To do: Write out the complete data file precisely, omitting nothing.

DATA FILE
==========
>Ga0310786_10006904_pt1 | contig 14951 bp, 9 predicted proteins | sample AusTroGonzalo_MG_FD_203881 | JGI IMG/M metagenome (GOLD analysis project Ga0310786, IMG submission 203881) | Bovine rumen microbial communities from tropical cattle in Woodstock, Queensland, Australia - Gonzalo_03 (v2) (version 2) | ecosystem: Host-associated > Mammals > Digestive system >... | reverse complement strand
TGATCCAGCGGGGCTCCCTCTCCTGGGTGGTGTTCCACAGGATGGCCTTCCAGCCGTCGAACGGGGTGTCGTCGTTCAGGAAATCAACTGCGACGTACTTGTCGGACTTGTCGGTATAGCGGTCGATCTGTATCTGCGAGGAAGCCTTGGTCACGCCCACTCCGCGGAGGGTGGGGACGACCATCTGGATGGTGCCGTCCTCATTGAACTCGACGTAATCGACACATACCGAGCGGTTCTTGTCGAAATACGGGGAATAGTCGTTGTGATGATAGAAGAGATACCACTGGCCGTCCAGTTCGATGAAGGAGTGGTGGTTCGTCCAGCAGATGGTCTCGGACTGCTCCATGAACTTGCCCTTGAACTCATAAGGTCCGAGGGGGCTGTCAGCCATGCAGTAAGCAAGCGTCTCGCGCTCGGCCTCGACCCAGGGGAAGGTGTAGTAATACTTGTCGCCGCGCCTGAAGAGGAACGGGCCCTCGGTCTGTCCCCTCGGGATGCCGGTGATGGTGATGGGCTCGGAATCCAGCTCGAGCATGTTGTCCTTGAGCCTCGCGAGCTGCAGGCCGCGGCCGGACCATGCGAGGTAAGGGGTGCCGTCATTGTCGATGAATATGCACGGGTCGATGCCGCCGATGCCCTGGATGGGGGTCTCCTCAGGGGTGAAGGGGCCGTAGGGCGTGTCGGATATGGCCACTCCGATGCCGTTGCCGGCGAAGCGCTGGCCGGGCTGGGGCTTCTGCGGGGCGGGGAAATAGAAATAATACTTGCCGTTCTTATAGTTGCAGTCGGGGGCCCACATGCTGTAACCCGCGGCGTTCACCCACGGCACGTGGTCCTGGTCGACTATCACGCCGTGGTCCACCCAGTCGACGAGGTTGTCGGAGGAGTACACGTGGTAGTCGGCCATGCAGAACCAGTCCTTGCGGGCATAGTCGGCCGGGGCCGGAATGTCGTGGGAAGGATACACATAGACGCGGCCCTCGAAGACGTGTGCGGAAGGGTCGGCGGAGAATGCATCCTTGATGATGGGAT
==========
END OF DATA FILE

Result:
>Ga0310786_10006904_pt1 | contig 14951 bp, 9 predicted proteins | sample AusTroGonzalo_MG_FD_203881 | JGI IMG/M metagenome (GOLD analysis project Ga0310786, IMG submission 203881) | Bovine rumen microbial communities from tropical cattle in Woodstock, Queensland, Australia - Gonzalo_03 (v2) (version 2) | ecosystem: Host-associated > Mammals > Digestive system >... | reverse complement strand
TGATCCAGCGGGGCTCCCTCTCCTGGGTGGTGTTCCACAGGATGGCCTTCCAGCCGTCGAACGGGGTGTCGTCGTTCAGGAAATCAACTGCGACGTACTTGTCGGACTTGTCGGTATAGCGGTCGATCTGTATCTGCGAGGAAGCCTTGGTCACGCCCACTCCGCGGAGGGTGGGGACGACCATCTGGATGGTGCCGTCCTCATTGAACTCGACGTAATCGACACATACCGAGCGGTTCTTGTCGAAATACGGGGAATAGTCGTTGTGATGATAGAAGAGATACCACTGGCCGTCCAGTTCGATGAAGGAGTGGTGGTTCGTCCAGCAGATGGTCTCGGACTGCTCCATGAACTTGCCCTTGAACTCATAAGGTCCGAGGGGGCTGTCAGCCATGCAGTAAGCAAGCGTCTCGCGCTCGGCCTCGACCCAGGGGAAGGTGTAGTAATACTTGTCGCCGCGCCTGAAGAGGAACGGGCCCTCGGTCTGTCCCCTCGGGATGCCGGTGATGGTGATGGGCTCGGAATCCAGCTCGAGCATGTTGTCCTTGAGCCTCGCGAGCTGCAGGCCGCGGCCGGACCATGCGAGGTAAGGGGTGCCGTCATTGTCGATGAATATGCACGGGTCGATGCCGCCGATGCCCTGGATGGGGGTCTCCTCAGGGGTGAAGGGGCCGTAGGGCGTGTCGGATATGGCCACTCCGATGCCGTTGCCGGCGAAGCGCTGGCCGGGCTGGGGCTTCTGCGGGGCGGGGAAATAGAAATAATACTTGCCGTTCTTATAGTTGCAGTCGGGGGCCCACATGCTGTAACCCGCGGCGTTCACCCACGGCACGTGGTCCTGGTCGACTATCACGCCGTGGTCCACCCAGTCGACGAGGTTGTCGGAGGAGTACACGTGGTAGTCGGCCATGCAGAACCAGTCCTTGCGGGCATAGTCGGCCGGGGCCGGAATGTCGTGGGAAGGATACACATAGACGCGGCCCTCGAAGACGTGTGCGGAAGGGTCGGCGGAGAATGCATCCTTGATGATGGGAT